How can I contact the Barbara Schneider Foundation?

Mark Anderson has been our Executive Director since 2003.
Contact him with questions about trainings, helping to build collaboration in your community, or concerns you have about mental health crisis.

Who Was Barbara Schneider?

A note from Carol Warren Nichols, Barb’s Sophomore year roommate (9/12/2013)

Recently, nine women who graduated from the University of Rochester, NY, met for an informal reunion. (Summer, 2013). Some of us did a little hunting around for those we knew. I had lost touch with Barb after my Junior Year at school – she was profoundly ill in college, perhaps for the first time. I was horrified and shocked to see what could happen to such a brilliant and funny roommate. It sounds as if, though her death was immensely tragic, her “life” before and after her death was and is as full and vibrant as her intelligence and good character would anticipate that life could be. Her presence is sustained in so many ways, not the least of which has been in my memory and in my heart, and in your work.

She declined sharply during our first semester. It was a crisis for her of huge proportions. That alone shocked me into thinking that something was seriously wrong. One difficult episode was November 1, 1969. That night she told me that she felt as if she were sitting on a powder keg. We talked long and hard about seeking help. Then, she checked herself into R wing at Strong Memorial Hospital. I visited her there early on, even getting permission to see her in the locked side of the unit, where she had voluntarily placed herself. She gradually retreated to places inside herself that I didn’t know could exist in anyone of us. We first met when I went with her (she had lived across from me on Holly Five) to a dinner during our Freshman year, given by one of the college trustees. We laughed all night, and decided we would make great roommates.We hada very enjoyabletime, and she was a spectacular roomie, if only for that first half of the Sophomore Fall term. She was brilliant, and I miss her!

A Letter from Karen Werbin Eckert LCSW (10/2007)

I decided today to Google Barb Schneider, who was my college friend. My college friends and I have all grieved for her, and what she had suffered. She was a witness at my wedding in 1983, and we traveled to Israel together in 1980. We camped out there, and had a great time. Her father was a very brilliant lawyer who I believe worked at the Nuremberg trials. I met him once, at a family dinner when the conversation was very intense about what was happening in the world at that time. I always felt there were so many layers to Barb, so much depth and such a willingness to face the darkness. To understand her father’s experience, she was willing to learn what she could about the trials, to see that side of evil.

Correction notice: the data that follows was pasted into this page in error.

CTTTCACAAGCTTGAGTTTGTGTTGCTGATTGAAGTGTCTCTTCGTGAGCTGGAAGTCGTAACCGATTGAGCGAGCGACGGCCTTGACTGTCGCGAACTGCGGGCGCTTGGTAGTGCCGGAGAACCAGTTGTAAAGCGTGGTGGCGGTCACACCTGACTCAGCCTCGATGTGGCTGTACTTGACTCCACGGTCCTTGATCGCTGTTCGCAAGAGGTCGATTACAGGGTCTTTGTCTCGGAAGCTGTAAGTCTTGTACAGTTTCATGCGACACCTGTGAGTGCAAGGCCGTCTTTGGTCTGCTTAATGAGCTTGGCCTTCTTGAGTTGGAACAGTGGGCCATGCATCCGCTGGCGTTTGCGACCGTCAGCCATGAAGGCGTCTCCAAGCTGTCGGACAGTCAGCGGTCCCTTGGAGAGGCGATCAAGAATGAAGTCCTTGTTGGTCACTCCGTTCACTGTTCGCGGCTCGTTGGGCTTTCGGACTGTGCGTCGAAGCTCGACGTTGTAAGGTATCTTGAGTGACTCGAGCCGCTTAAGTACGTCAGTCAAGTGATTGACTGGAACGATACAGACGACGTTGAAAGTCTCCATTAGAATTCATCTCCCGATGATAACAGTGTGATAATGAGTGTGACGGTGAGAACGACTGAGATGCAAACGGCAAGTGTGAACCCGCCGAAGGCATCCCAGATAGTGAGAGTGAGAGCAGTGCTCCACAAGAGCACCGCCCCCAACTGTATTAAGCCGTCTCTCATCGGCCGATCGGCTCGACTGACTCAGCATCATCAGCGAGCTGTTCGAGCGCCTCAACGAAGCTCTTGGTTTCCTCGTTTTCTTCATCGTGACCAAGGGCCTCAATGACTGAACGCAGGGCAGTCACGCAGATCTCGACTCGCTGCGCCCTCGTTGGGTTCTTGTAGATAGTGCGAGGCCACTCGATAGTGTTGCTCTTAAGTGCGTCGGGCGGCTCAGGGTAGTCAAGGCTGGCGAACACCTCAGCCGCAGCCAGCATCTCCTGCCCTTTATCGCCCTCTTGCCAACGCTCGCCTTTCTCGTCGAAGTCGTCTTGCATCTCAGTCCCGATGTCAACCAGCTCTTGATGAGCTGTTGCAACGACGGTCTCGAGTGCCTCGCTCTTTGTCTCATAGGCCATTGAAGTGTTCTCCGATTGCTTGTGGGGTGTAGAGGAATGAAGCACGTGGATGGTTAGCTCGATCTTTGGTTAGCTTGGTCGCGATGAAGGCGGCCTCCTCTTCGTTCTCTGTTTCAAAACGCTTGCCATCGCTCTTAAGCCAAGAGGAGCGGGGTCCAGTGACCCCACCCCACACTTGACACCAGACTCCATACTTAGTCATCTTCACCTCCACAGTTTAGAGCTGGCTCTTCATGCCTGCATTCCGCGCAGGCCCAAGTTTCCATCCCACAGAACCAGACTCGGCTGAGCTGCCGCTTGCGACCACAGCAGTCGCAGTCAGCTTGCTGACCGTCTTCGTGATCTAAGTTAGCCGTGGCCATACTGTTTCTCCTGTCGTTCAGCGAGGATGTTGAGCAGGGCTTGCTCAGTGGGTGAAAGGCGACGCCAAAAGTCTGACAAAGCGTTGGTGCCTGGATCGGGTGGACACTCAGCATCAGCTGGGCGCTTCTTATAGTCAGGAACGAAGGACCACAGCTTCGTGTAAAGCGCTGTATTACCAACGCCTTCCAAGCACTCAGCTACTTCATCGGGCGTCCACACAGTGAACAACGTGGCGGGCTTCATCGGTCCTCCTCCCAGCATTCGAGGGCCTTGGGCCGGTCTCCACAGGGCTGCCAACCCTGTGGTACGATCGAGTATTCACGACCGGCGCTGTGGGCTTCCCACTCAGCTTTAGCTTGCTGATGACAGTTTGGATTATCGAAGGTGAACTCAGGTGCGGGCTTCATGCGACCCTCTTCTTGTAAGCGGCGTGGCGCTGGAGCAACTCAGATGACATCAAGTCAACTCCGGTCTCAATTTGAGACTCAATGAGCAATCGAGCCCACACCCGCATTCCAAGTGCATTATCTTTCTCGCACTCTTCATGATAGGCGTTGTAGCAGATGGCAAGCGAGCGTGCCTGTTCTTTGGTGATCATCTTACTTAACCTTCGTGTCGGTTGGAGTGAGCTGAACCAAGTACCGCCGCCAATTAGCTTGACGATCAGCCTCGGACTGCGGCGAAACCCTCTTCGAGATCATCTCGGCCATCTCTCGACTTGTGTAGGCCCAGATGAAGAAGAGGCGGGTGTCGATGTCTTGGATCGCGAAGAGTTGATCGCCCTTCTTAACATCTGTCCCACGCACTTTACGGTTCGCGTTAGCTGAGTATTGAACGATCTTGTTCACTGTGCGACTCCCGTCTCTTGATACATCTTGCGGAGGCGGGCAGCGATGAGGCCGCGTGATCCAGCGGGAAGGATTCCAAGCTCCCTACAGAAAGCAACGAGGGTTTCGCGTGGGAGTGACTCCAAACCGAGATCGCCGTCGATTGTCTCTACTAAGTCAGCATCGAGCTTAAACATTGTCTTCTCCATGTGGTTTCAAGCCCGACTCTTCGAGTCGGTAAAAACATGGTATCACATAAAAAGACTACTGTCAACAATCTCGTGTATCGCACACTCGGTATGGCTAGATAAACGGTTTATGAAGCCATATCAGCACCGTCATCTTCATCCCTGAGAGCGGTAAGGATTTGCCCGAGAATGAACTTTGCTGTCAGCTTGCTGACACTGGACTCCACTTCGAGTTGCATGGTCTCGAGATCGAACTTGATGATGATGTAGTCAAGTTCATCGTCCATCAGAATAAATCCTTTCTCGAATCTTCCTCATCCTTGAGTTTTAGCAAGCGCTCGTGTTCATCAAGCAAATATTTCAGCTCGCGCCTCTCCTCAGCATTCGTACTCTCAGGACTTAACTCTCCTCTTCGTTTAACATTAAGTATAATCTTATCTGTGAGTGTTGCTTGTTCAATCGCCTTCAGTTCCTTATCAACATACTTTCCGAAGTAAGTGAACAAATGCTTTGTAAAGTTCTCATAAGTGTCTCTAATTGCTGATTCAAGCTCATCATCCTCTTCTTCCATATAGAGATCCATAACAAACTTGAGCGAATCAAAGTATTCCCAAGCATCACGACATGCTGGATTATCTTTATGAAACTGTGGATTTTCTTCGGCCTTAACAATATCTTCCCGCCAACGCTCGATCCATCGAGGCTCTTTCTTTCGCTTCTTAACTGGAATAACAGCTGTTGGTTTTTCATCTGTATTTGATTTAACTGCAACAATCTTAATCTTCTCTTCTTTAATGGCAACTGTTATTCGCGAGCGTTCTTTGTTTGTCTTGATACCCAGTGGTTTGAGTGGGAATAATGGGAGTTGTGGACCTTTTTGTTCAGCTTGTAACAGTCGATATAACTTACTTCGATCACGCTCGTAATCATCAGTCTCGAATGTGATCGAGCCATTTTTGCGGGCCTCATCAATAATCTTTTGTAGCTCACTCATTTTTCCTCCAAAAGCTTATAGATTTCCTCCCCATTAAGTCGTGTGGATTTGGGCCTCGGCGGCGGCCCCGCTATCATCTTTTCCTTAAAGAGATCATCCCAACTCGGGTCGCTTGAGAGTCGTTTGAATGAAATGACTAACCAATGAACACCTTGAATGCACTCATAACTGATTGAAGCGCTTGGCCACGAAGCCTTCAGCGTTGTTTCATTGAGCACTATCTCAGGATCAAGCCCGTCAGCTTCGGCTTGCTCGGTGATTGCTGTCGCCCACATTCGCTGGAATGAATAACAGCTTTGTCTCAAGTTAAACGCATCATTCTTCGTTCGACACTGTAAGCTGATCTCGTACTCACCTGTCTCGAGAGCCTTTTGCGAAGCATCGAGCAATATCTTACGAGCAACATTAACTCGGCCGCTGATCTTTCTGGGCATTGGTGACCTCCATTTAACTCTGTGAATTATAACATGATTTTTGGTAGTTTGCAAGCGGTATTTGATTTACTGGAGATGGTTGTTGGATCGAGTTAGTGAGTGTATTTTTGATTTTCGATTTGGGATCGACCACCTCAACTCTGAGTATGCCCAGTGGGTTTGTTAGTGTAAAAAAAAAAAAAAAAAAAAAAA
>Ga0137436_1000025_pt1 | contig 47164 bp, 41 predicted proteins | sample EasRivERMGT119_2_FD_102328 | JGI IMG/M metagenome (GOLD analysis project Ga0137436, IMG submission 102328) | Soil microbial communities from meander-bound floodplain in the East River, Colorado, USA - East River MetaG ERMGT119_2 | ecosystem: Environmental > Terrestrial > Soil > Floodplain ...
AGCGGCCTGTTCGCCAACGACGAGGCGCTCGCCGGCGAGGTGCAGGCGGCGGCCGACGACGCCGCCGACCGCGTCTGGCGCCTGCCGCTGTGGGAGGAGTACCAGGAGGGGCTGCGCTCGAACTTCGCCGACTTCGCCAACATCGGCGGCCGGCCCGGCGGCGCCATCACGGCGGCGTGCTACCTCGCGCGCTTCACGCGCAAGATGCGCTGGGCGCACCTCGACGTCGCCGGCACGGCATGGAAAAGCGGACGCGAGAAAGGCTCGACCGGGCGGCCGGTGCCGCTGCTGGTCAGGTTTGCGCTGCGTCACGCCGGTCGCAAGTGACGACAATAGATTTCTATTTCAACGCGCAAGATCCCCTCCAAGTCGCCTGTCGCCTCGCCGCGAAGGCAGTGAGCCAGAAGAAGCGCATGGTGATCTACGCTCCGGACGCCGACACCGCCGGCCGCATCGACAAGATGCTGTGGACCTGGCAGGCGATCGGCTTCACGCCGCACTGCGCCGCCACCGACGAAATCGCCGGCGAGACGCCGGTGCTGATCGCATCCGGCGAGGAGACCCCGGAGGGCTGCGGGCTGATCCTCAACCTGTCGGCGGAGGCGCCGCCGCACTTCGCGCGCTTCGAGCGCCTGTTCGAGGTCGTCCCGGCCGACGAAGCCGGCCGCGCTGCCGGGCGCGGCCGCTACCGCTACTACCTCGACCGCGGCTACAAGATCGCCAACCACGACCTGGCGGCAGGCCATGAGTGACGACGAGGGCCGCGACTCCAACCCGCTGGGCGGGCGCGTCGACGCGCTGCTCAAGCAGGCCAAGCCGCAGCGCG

I am so happy to hear that some good has come from her death. Barb had a very strong impact on my life, when we were both young. She was a very intense person with deep passions. Her illness was first evident when we were in college so I saw its impact on her. This experience was one of the factors that led me to choose my profession. For the past 27 years I have been a psychiatric social worker in Queens NY, and have tried to make a difference for people with mental illness I will be sending a donation in her honor.

An email from Martin Schneider (12/2007)

I am Barbara’s cousin from Boston. I have visited the foundation’s Website regularly… Barbara would have been pleased to know that something positive for society has come from such a tragic event. The work that you and all of the volunteers associated with the foundation do is so important to the community.

How can I learn more about a variety of topics related to mental illness?

Vist the Resources page on this Web site for links to authoritative information from leading national organizations that work in the areas of mental health policy, mental health law and criminal justice policies and procedures.

How can I improve the mental health crisis response system and related systems in my community?

BSF can work with you to convene a group of interested mental health and criminal justice professionals and community members in your area to discuss what needs to be done and do develop a plan for making needed improvements. Contact BSF today for more information!

What is BSF’s Mental Health Crisis

Prevention and Recovery cycle?
BSF’s Mental Health Crisis Prevention and Recovery Cycle is a graphic that shows the opportunites to prevent mental health crisis and to support recovery for an individual with a mental illness. It shows potential stops on the journey through the system. The cycle also identifies the specific professions and individuals who can support recovery and prevent crisis.

In each community, these team members make up the local mental health system.BSF provides unique training for each profession and team member because each one has their own unique legal mandates, tools, policies and proceedures in their work. These trainings are designed to provide a framework for understanding the behaviors that are difficult to deal with in clients and communtiy members and they teach concrete skills to improve interactions that get people the help they need, while protecting responder safety and improving work satisfaction.

BSF also provides collaboration training in local communities to help these team members come together to improve outcomes in their local mental health system. Collaboration training is designed to change the way these systems and professionals interact with each other.